When Leana Wen created the “Who’s My Doctor” campaign last year, the idea was to add some transparency to her profession. The effort asks participating physicians to disclose information about who they are and exactly where their money comes from. What Wen never anticipated was a barrage of pointed criticism — and even bomb threats.
The 31-year-old doctor’s campaign goes a step further than the federal government’s mandate requiring physicians to disclose all money they receive from drug companies. Last month, the Centers for Medicare & Medicaid Services released data that outlined the $3.5 billion that companies paid to the nation’s doctors. The Open Payments database, mandated under the Physician Payments Sunshine Act, was heavily opposed by physician groups and pharmaceutical companies.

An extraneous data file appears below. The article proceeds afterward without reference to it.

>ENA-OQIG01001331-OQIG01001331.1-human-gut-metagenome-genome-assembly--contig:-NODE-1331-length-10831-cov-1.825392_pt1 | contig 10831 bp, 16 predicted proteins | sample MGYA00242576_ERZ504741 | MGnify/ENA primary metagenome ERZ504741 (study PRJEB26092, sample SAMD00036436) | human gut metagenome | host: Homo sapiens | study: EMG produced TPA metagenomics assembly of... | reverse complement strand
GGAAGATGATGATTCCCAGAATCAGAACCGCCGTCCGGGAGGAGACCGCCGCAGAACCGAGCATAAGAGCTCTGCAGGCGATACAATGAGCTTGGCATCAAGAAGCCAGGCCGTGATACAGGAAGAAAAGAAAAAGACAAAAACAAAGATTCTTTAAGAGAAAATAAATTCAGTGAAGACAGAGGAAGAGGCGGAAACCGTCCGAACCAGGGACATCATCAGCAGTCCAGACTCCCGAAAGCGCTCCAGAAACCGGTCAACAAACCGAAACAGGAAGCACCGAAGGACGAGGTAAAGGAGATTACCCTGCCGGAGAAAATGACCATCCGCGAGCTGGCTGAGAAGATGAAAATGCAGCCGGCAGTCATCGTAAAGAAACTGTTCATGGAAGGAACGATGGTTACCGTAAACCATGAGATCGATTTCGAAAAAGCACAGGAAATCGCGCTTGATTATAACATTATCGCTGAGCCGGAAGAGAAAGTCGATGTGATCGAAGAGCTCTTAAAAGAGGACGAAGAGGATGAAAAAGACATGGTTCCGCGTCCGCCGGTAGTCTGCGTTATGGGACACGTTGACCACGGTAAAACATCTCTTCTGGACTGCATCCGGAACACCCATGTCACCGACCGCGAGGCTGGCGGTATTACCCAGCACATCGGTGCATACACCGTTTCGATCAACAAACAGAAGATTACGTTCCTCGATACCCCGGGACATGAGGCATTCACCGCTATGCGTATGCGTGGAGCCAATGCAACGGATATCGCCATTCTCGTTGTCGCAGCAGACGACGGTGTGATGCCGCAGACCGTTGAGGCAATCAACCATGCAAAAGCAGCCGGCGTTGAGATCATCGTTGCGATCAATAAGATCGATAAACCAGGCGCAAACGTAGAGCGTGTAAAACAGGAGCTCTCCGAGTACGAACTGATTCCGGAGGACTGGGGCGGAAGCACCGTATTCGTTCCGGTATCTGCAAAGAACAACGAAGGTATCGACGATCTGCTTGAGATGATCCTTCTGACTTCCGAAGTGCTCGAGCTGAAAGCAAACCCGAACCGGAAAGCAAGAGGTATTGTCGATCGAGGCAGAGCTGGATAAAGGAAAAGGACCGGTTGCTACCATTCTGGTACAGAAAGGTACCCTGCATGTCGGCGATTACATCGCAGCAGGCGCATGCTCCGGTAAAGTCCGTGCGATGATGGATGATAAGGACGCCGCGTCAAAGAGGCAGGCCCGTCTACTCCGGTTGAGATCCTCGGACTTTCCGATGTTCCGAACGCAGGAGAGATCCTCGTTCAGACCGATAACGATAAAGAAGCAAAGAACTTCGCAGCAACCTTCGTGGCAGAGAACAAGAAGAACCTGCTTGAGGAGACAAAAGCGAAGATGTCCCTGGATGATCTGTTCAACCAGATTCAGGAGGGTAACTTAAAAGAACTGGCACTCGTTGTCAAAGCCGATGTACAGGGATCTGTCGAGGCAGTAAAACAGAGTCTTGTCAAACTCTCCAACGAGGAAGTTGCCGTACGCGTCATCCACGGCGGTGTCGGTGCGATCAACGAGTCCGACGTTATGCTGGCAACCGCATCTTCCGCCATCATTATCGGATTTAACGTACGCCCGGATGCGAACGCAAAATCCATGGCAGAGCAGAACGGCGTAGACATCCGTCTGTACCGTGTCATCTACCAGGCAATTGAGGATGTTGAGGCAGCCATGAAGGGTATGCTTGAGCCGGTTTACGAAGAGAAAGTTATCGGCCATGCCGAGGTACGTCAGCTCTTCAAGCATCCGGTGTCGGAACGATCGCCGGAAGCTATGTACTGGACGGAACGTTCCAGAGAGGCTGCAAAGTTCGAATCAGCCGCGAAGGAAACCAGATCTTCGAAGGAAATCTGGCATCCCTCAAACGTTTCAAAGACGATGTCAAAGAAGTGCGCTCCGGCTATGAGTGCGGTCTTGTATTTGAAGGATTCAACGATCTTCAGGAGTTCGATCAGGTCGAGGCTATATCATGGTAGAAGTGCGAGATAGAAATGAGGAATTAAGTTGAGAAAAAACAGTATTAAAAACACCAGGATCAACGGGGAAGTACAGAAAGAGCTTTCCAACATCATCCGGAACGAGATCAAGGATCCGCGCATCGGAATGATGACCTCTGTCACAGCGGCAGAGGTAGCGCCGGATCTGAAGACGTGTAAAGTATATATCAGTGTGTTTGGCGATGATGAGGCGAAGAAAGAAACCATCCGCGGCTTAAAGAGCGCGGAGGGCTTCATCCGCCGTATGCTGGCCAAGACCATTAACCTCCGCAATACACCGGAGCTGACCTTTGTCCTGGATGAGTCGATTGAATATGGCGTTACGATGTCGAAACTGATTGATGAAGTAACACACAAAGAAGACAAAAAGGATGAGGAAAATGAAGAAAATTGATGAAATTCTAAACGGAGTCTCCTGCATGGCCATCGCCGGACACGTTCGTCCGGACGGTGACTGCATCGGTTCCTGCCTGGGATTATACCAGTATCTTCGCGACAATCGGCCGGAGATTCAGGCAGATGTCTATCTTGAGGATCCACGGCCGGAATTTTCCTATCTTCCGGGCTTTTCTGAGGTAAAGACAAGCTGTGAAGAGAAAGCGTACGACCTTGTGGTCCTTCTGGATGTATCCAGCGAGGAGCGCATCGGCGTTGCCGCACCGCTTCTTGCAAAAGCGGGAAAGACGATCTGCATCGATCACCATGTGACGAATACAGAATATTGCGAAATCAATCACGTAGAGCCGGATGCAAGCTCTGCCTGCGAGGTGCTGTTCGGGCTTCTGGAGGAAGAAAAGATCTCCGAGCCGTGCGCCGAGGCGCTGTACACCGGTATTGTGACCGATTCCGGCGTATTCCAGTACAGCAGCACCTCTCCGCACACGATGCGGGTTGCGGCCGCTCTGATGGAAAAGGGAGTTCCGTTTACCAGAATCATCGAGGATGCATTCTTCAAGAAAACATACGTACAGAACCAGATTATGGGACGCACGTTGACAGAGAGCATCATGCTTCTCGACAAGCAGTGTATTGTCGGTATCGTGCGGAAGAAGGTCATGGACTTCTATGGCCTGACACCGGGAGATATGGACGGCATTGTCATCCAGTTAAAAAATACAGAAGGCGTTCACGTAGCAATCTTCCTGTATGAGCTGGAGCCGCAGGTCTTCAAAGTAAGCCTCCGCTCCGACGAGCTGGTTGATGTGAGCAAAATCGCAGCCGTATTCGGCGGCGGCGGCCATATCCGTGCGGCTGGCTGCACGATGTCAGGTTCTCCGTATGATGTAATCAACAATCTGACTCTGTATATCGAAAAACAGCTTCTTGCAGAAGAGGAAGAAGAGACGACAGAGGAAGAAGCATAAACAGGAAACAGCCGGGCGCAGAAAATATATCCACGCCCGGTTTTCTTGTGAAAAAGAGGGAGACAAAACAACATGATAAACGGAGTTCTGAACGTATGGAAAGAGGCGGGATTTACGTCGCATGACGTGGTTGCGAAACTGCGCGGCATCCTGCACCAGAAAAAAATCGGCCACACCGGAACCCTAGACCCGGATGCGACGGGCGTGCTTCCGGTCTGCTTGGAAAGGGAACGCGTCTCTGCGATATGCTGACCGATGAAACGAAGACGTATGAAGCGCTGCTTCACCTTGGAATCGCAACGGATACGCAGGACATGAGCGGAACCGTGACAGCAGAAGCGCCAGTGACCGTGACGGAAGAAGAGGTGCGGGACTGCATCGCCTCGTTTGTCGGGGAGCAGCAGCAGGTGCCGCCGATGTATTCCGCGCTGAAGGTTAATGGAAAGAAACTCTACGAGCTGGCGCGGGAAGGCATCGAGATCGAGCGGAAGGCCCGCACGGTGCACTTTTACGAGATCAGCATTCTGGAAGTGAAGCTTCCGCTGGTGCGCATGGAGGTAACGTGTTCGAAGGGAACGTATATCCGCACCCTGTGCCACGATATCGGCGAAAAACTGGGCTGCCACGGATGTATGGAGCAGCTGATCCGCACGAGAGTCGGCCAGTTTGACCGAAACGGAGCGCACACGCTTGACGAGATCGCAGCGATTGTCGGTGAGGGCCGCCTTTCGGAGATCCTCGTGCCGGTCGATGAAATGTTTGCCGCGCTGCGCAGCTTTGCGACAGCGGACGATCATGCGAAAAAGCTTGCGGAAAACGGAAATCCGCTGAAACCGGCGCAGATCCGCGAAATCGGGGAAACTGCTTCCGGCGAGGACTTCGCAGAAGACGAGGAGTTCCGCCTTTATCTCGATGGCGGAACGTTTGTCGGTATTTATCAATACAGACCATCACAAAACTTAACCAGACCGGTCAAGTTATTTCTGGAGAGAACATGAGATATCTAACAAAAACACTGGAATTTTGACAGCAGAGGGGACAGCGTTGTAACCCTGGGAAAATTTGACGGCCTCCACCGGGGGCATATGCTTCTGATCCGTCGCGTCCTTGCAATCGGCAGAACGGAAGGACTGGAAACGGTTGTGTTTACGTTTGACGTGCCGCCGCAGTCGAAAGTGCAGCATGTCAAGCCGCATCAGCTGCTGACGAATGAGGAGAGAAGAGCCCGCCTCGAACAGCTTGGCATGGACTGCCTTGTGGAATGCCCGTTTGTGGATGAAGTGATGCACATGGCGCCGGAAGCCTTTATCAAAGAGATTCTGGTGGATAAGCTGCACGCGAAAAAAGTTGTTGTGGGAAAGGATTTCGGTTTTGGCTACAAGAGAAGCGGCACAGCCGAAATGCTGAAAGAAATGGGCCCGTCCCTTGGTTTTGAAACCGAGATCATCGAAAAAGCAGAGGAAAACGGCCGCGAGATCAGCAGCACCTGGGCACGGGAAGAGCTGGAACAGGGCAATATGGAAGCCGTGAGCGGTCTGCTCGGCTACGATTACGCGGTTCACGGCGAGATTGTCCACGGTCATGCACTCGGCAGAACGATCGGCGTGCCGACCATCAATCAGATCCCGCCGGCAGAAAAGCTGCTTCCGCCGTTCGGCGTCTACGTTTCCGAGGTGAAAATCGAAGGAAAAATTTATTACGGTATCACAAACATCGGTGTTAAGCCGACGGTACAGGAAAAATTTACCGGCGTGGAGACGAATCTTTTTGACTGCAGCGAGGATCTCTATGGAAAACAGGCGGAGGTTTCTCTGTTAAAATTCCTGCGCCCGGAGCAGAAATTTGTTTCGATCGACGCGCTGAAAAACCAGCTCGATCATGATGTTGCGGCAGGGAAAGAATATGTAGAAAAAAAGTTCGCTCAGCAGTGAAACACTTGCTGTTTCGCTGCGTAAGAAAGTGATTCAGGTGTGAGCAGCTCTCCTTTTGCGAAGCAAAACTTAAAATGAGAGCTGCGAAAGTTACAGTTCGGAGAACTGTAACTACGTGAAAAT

“Incentives matter,” said Wen, who is an emergency room physician at George Washington University, in a recent TED talk. “If you go to your doctor because of back pain, you might want to know he’s getting paid $5,000 to perform spine surgery versus $25 to refer you to see a physical therapist, or if he’s getting paid the same thing no matter what he recommends.”
As part of the “Who’s My Doctor” effort, each physician voluntarily publishes a “Total Transparency Manifesto,” which outlines specific details about these issues. The data flows into a searchable database that prospective patients can use. Doctors detail everything from where they went to school to payments from healthcare companies to board memberships to revenue information for their practice.